We report a transient type I factor VIII inhibitor that arose in a 30-year-old hemophilia patient just after staphylococcal septicemia. This situation usually occurs early in the course of substitution therapy with factor VIII concentrate in hemophilia patients. Although disseminated intravascular coagulation and acute respiratory distress syndrome developed after septic shock, the patient recovered following intravenous administration of antibiotics (meropenem and gentamycin), an antithrombin preparation, high-dose methylprednisolone, and recombinant factor VIII concentrate (rFVIII). During this therapy, however, activated partial thromboplastin time gradually lengthened. On the seventh day of hospitalization, intracranial hemorrhage occurred with right hemiplegia, even though the substitution therapy had continued at the same dosage (30 U/kg per day) of rFVIII. At that point, 4 Bethesda units of the type I inhibitor against factor VIII were detected in the plasma. Increased amounts (46 U/kg per day) of rFVIII and prednisolone were administered, and hypothermic therapy was initiated. Following these treatments, the patient's general condition gradually improved, and within 25 days the inhibitor titer dropped to undetectable levels and did not recur during treatment. These clinical findings suggest that the staphylococcal septic shock may have acted as a trigger in the development of transient factor VIII inhibitor in this patient.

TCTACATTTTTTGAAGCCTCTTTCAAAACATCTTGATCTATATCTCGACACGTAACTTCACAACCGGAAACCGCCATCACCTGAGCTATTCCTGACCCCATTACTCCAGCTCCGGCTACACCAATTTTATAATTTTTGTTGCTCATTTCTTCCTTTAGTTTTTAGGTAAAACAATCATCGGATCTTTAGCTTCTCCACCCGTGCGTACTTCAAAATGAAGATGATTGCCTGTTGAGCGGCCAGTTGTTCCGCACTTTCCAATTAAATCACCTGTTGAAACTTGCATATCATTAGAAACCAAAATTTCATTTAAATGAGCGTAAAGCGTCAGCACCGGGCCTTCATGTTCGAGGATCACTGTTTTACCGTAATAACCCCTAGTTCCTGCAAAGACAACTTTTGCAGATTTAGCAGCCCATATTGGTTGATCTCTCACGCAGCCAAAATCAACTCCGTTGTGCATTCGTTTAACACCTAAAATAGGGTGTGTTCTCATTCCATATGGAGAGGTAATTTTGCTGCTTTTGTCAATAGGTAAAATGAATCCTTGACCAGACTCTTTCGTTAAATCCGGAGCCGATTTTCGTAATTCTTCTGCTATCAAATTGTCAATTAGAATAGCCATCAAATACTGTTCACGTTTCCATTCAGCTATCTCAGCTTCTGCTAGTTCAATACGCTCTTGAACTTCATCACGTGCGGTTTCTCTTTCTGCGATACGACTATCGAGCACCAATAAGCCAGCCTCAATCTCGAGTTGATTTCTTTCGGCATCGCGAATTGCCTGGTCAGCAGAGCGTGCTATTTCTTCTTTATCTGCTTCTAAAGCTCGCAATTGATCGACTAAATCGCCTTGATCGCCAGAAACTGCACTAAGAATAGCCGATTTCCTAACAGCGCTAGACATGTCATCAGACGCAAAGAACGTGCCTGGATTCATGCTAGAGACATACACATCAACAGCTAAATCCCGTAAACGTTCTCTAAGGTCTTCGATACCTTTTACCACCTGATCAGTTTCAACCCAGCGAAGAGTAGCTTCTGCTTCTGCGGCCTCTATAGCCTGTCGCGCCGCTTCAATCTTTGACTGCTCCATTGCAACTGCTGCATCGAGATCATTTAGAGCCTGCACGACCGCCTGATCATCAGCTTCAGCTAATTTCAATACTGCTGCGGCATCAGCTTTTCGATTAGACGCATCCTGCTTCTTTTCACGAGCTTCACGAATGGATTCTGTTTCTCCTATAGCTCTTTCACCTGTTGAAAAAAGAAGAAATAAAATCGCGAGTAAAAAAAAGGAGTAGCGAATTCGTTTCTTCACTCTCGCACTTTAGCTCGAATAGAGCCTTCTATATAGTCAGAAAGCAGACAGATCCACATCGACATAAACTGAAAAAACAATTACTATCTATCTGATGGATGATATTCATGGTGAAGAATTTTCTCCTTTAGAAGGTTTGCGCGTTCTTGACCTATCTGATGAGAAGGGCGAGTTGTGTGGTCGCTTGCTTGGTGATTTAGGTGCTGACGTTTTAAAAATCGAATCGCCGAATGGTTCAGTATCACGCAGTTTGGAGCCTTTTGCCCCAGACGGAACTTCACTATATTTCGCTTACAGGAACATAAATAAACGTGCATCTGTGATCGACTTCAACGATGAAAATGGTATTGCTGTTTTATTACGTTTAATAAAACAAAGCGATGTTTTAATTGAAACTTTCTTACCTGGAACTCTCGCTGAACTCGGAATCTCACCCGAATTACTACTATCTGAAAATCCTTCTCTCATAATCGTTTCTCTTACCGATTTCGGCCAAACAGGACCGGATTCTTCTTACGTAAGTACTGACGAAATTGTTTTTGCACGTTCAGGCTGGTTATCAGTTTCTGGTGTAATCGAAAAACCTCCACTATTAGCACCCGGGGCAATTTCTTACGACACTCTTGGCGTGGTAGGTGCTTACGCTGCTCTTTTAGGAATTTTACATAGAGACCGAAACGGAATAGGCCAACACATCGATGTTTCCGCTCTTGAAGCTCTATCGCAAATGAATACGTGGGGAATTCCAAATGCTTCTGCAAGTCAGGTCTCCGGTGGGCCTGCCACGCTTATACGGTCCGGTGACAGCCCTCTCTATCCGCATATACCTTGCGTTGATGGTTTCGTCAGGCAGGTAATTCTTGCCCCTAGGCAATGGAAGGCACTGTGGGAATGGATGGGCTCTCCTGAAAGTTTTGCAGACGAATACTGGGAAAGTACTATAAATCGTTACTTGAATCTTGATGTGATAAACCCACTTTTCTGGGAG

|Number of pages||3|
|Journal||International Journal of Hematology|
|Publication status||Published - Dec 1 2000|
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